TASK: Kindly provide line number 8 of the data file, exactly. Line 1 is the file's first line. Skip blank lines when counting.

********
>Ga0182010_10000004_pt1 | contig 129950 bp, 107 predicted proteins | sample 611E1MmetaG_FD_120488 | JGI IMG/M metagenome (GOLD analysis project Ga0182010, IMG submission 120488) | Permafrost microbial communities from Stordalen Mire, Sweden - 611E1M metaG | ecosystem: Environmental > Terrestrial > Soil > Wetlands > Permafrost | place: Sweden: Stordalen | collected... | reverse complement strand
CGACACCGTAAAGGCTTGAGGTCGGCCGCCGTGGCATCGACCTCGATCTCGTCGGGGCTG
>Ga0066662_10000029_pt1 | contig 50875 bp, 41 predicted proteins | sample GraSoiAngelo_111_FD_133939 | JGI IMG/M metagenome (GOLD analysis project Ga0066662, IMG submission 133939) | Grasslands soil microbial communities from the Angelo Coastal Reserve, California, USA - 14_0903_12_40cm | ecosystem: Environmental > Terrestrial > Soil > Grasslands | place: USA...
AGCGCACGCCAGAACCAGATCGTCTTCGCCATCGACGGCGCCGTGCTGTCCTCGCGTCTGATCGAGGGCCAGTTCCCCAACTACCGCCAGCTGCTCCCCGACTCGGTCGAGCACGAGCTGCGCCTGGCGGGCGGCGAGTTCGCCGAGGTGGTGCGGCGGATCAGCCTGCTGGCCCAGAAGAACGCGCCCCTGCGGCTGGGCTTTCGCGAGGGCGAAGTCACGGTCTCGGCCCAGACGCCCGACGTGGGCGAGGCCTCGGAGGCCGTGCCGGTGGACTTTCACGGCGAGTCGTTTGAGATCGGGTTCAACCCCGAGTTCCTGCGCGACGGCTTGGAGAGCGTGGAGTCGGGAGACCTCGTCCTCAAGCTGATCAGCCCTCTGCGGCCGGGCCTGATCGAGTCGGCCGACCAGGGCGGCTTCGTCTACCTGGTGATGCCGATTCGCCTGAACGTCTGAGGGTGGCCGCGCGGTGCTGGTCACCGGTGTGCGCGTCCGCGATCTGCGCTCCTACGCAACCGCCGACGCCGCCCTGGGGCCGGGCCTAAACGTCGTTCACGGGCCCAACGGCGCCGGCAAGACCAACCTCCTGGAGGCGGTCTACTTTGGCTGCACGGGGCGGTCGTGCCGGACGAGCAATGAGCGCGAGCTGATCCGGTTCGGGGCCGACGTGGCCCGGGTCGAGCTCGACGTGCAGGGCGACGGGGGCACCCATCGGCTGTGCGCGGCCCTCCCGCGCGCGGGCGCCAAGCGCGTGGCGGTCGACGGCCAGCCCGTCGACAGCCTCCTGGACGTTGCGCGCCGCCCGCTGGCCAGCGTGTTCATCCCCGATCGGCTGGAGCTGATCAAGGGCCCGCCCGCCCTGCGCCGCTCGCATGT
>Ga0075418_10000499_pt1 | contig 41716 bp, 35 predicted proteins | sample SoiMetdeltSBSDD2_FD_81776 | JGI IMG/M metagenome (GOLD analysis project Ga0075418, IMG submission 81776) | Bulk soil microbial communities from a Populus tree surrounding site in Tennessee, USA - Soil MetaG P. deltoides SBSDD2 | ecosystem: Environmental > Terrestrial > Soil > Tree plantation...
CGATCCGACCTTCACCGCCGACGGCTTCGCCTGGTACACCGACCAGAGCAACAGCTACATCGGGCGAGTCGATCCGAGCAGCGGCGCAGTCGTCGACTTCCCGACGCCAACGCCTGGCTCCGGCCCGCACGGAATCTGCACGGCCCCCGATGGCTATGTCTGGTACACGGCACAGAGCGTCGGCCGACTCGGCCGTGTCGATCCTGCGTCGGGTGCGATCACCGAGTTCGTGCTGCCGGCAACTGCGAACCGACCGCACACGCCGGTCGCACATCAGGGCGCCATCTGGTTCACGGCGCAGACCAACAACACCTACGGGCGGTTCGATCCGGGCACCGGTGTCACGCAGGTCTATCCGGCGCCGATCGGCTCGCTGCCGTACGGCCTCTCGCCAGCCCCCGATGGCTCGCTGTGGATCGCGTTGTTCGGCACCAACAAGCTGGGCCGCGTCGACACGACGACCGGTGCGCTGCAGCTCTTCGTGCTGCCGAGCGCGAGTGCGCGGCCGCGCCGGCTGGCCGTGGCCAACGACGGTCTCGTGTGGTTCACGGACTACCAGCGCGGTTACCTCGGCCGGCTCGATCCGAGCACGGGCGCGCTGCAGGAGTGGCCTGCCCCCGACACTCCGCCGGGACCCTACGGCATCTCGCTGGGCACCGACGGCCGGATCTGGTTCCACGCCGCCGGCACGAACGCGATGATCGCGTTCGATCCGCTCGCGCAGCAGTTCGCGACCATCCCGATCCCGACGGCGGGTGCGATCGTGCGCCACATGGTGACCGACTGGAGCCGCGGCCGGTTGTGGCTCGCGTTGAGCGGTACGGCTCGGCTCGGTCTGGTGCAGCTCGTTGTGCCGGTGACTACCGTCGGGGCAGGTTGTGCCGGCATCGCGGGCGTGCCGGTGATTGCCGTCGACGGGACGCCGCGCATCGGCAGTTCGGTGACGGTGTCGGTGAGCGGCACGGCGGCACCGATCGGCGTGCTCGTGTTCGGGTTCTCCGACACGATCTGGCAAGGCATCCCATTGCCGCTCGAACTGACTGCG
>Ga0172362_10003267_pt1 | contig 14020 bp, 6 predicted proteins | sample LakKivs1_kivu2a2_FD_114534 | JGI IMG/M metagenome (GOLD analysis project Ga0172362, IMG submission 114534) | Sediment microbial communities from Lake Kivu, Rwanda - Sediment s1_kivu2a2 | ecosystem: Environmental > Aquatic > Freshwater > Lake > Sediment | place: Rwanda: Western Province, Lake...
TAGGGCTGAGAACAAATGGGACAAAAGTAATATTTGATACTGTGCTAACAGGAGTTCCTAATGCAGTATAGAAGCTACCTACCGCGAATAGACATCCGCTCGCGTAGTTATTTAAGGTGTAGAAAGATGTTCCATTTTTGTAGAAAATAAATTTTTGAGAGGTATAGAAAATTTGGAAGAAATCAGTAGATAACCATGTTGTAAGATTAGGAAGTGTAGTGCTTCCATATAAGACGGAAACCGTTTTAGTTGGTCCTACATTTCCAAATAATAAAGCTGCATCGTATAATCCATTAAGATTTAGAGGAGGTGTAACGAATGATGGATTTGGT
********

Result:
TAGGGCTGAGAACAAATGGGACAAAAGTAATATTTGATACTGTGCTAACAGGAGTTCCTAATGCAGTATAGAAGCTACCTACCGCGAATAGACATCCGCTCGCGTAGTTATTTAAGGTGTAGAAAGATGTTCCATTTTTGTAGAAAATAAATTTTTGAGAGGTATAGAAAATTTGGAAGAAATCAGTAGATAACCATGTTGTAAGATTAGGAAGTGTAGTGCTTCCATATAAGACGGAAACCGTTTTAGTTGGTCCTACATTTCCAAATAATAAAGCTGCATCGTATAATCCATTAAGATTTAGAGGAGGTGTAACGAATGATGGATTTGGT